1. Streamline the verification and credentialing process for physicians, eliminating uncompensated administrative burdens, and minimizing the security risk that the current licensing and credentialing process places on a physician’s professional identity. This tool will improve practice and employment mobility, and will allow for secure direct patient communication so physicians and patients can interact directly without third party interference through many avenues including but not limited to telemedicine applications. HPEC aims to reduce waste and redundancy in the healthcare system while also alleviating physician burnout and abuse which contributes to the current physician shortage.
2. Give each physician with a secure digital identity an ability to communicate with fellow physicians and participate, and vote in a secure, confidential and decentralized digital democracy. This gives physicians a voice- improving communication around healthcare policy and practice. Physicians can weigh in from a consumer reports perspective, and collectively advocate for patient safety. Physicians will be able to use their points to spend the revenue that is generated on the network, giving their voice actual monetary value. When applied collectively or legislatively to policy or practice it will provide means for actionable change around system inefficiencies, redundancies and barriers to high quality patient care.
Our vision is to create an open, censorship free healthcare marketplace with the participation of the physicians who choose to participate in the network. To improve healthcare outcomes and quality of life, while also decreasing healthcare costs. Making it easy to care for and advocate for patients free from third party interference. The technology will use the “power of the crowd” to democratize and monetize the skills of the physician community- and will do so while keeping it physician owned and run.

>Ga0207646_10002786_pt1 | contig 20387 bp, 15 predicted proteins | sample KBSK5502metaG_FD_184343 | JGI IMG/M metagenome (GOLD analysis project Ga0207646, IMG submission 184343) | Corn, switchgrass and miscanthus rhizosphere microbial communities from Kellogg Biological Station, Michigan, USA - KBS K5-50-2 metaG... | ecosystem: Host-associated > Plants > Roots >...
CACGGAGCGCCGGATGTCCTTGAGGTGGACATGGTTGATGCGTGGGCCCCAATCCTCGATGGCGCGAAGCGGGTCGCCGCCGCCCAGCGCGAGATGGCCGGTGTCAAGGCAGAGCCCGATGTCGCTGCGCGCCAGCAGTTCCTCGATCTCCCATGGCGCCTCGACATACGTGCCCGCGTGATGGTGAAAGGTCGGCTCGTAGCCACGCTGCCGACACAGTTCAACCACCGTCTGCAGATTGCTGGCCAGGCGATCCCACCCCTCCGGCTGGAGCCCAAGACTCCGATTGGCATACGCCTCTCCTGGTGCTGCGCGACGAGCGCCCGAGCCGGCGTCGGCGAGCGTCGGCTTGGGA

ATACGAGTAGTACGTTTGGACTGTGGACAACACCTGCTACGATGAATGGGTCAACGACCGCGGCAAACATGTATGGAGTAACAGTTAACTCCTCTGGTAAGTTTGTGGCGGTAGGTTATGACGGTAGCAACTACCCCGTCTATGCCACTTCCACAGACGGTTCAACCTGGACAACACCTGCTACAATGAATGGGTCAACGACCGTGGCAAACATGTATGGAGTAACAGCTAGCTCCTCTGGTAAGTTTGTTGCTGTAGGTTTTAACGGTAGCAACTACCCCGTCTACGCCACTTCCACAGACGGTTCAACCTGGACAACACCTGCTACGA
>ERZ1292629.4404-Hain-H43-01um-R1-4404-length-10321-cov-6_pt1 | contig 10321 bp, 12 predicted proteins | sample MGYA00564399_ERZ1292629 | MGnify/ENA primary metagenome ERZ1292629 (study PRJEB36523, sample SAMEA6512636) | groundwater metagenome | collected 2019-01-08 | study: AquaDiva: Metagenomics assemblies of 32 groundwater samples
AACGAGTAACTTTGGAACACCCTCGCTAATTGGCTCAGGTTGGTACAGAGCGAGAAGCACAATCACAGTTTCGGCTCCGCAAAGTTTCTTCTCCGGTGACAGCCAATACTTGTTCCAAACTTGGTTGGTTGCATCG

What’s the one or two accomplishments that you’re proud of?
I am very proud of having completed medical school, and residency. That was by far the most difficult from a discipline perspective. I am very proud of that. I am even more proud of the steps I have taken to stand up against the systematic corruption that has robbed me and my fellow colleagues of the joy of the practice of medicine that we worked so hard for. Walking away from the years of dedication in order to fix the system was difficult from an emotional perspective. I hope to return to Emergency Medicine- but I have to fix the system first.
What advice do you have for other up-and-coming leader medical professionals?
If it feels wrong deep in your heart stop. Stop immediately. If reading this is giving you a knot in your stomach remember that now is not too late. NO is a complete sentence. You can start saying NO today. Don’t think twice and don’t look back. Don’t make or listen to excuses. Don’t take bribes and don’t do anything that violates the Oath of Hippocrates that you took. Do not contribute to, or participate in furthering the agenda of those who seek to destroy or further corrupt the sacred physician patient relationship. If you reach an advanced age and like the person you are when you look in the mirror you will die with that fortune which is far greater than any monetary reward one could have.
Are you active on social media professionally? If so, what platforms work best for engaging your followers?
I have found Twitter to be a great platform for sharing ideas and thoughts. It can get toxic sometimes, but I like it. I am on all platforms however… I am still trying to figure out Instagram though!
What’s the major difference between being an Emergency Room physician and running a business? Any comparison?
I feel like I am constantly mitigating risk and “triaging” emergencies vs non-emergencies in both roles. Of course the threat of potential loss or harm to human life isn’t as much in your face in entrepreneurship, but I am fully aware that my decisions affect a lot of people. The bigger we get the more impactful those decision are. I feel an immense sense of responsibility in both roles – but in very different ways.
Who was your biggest influencer?
Every stage of my life I had mentors – but bringing it full circle, it was certainly my mother who provided the most important pieces of wisdom to the most critical moments of my life.